Fifteen years ago, my friend Doug Kessler swore off any attempt at “comedy” after an attempt at funny dissolved into flat-out failure.
Doug, who runs marketing agency Velocity UK in London, recalls the white-hot shame of it all: “We wrote a script. Sent it to client. We expected some review and back and forth… but when they said ‘Great! Let’s shoot it!’… we did.
“It was SO not funny and SO stupid that I’m still blushing 15 years later.”
In October, at the MarketingProfs B2B Forum, speaker Tim Washer talked about the powerful pairing of B2B and improv, and Doug realized that “it was crazy to close off such a fruitful direction just because I’d failed once.”
So here’s the Velocity shot at redemption, created for its client Salesforce UK. This is a single video, but the idea was to create a kickoff to a bigger content marketing program around the issue of sales and marketing alignment.
(For you hardcore B2B types, that means it’s “top of funnel” content, with the goal of building awareness.)
(Side note: My favorite line is the almost throwaway reference to “texting emojis” as signals of real affection. If you have a teenager in your life, you might recognize that, too.)
Content is hard. But comedy content is even harder.
Because, as Doug says, “there are dozens of ways for a comedy piece to fail that aren’t true of content that isn’t trying to be funny. The casting and acting and direction and comic timing of the gags… all that can kill it.”
(Can you feel his residual anxiety…? Yeah. Me, too.)
So back to you: What can you learn from Doug’s video redemption? These six things:
1. Inspiration starts with empathy.
Doug and his team riffed on a video concept around a salesperson and marketer therapy session.
“We wanted to make it fun and tried different scripts,” Doug said. But after the eighth revision, it was clear that something was off.
“It was good but just didn’t make us want to share it. So we killed it and started over,” he said.
Did you catch what Doug said? “It didn’t make us want to make us share it.” For top-of-funnel content like this, shares are important.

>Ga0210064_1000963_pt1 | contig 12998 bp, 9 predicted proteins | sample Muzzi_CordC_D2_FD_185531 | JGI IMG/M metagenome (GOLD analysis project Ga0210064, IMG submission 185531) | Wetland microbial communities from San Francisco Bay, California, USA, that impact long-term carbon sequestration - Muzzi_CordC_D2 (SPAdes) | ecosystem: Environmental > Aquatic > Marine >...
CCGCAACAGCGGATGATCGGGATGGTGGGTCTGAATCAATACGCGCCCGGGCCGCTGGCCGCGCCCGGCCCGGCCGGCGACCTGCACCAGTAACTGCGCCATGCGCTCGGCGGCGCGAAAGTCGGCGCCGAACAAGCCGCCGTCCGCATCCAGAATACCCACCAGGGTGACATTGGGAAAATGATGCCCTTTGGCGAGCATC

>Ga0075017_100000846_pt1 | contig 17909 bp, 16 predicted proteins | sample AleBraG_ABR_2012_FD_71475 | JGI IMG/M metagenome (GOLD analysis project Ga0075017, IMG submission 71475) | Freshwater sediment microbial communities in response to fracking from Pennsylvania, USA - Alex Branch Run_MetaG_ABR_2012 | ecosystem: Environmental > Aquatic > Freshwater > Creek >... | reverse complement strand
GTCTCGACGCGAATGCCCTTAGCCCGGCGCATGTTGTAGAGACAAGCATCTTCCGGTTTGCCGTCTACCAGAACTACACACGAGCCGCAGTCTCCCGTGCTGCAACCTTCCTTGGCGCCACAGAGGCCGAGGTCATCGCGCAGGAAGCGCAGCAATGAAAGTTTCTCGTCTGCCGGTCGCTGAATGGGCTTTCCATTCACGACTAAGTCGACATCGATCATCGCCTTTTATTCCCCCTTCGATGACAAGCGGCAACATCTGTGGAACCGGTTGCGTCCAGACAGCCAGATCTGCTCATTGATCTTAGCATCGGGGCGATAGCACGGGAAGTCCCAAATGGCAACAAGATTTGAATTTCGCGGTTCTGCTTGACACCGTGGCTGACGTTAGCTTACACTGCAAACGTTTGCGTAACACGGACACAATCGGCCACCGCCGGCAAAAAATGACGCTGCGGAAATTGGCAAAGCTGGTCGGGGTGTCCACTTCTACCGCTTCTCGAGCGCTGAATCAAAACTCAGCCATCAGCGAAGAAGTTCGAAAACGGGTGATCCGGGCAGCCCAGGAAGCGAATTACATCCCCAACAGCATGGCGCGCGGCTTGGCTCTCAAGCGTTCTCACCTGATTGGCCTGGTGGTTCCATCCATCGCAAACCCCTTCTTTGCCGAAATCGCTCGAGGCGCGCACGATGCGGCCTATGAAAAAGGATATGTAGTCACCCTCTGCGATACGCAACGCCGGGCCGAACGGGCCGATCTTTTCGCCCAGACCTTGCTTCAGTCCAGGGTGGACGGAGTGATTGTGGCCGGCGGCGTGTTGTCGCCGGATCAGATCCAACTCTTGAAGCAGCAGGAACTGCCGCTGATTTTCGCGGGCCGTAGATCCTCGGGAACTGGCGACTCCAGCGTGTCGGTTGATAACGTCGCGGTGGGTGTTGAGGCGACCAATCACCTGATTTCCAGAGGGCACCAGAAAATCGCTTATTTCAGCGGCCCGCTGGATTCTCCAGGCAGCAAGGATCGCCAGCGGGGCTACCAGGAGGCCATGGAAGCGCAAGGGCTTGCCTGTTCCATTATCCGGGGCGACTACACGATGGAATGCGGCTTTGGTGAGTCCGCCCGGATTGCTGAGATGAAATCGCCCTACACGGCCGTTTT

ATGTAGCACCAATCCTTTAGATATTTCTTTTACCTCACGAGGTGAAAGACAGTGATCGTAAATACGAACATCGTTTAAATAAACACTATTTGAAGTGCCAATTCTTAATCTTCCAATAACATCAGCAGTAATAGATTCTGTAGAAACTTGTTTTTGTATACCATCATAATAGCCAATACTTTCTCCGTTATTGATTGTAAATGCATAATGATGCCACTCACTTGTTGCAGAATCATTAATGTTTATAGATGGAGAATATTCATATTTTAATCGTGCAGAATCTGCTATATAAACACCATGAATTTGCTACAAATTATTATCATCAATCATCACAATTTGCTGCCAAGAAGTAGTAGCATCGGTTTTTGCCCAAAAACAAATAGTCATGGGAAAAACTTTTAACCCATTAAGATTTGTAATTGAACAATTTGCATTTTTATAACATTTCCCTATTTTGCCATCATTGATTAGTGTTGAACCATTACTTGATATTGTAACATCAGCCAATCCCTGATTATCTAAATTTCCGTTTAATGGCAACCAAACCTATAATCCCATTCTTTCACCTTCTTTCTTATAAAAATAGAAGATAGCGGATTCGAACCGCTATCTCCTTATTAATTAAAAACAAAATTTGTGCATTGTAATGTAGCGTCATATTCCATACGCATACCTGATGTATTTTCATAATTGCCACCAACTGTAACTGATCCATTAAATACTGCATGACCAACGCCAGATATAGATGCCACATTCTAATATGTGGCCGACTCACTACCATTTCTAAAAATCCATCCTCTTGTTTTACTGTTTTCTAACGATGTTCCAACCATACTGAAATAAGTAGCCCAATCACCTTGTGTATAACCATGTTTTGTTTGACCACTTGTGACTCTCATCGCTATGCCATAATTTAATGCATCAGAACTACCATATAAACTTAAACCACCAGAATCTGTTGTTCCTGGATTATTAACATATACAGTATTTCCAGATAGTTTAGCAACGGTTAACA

So they thought of fun, but with an element of truth to it, too: In other words, something that had real empathy for the tension between sales and marketing.
2. Humor is rooted in pain.
Much of what’s funny emanates from pain, said Tim Washer, Cisco’s senior marketing manager of social media and a comedy writer whose credits include Late Show With David Letterman and Saturday Night Live.
Doug’s video uses humor to explore that pain and harness it, by using hyperbole to amplify the frustration to an absurd level.
So… How does what you do or what you sell shoulder burdens or ease a pain? What’s an over the-top situation you can create to highlight that issue?
3. Get an outsider’s perspective; fill in expertise you lack.
All great content starts with a good story and great writing. (That’s true whether or not your content is humorous.)
There’s value in getting the perspective of an outsider who can see humor in a scenario that you might miss, and also in getting help that fills in your own gaps. That might be an outside writer, an improv theater comic (Tim always suggests that one), or it could be production help or acting talent. In Doug’s case, he brought in production company RSA, and filmmaking collective M.O.D. directed the video.
Even if you have all the bases covered internally, still run your script by outsiders. Your team might be hilariously funny and off-the-hook creative, but they also may be too close to the situation—especially after a few rounds of revisions.
“With comedy, the script stops being funny on draft three…. There’s just no surprise or spontaneity left,” Doug said. Test it on outsiders, and solicit feedback on what might help improve it.
All within reason. Because…
4. Nothing kills funny faster than committee.
Too many rounds of comments often make things a lot less funny. So limit the number of feedback rounds—even with clients.
5. Editors make good content into great content.
Creating good content is one step in the process, and most of us tend to stop there.
But editing—whether text, audio, or video—can help shape a piece of content into something truly spectacular. That’s especially true in humor and video, where comic timing is crucial.
“Comic timing feels so fragile,” said Doug. “A little gag in this film could die with just a tiny adjustment in the editing.”
Velocity shot the Salesforce video in one day. But then spent another two weeks in post-production, editing and refining the footage into something significantly better.
6. A wink and a smile are easier than an LOL.
You might be aiming for LOL funny, Doug said, “but aiming for that and falling even a few inches short and it’s like almost jumping over the Snake River Canyon on a gaudy motorcycle.” (And you know how that ended for Evel Knievel.)
“Aim for charming and enjoyable instead of hilarious,” Doug said.
Part of that is managing expectations—internally, with clients, and with your audience.
“Let them know directly and subtly what kind of funny you’re aiming for and stick to that,” Doug said. “Don’t mix broad physical slapstick with dry irony. Create an expectation and deliver on it.”
BONUS: Have fun.
If you aren’t having fun making it, it’ll show. It’ll be apparent to anyone watching it. So “don’t let the enthusiasm wane,” Doug said.
“We shot this in a day and it was a ball. If it took five days…”
Well, I’m guessing I wouldn’t be writing about it here on my blog.
And that redemption?
Doug would still be waiting.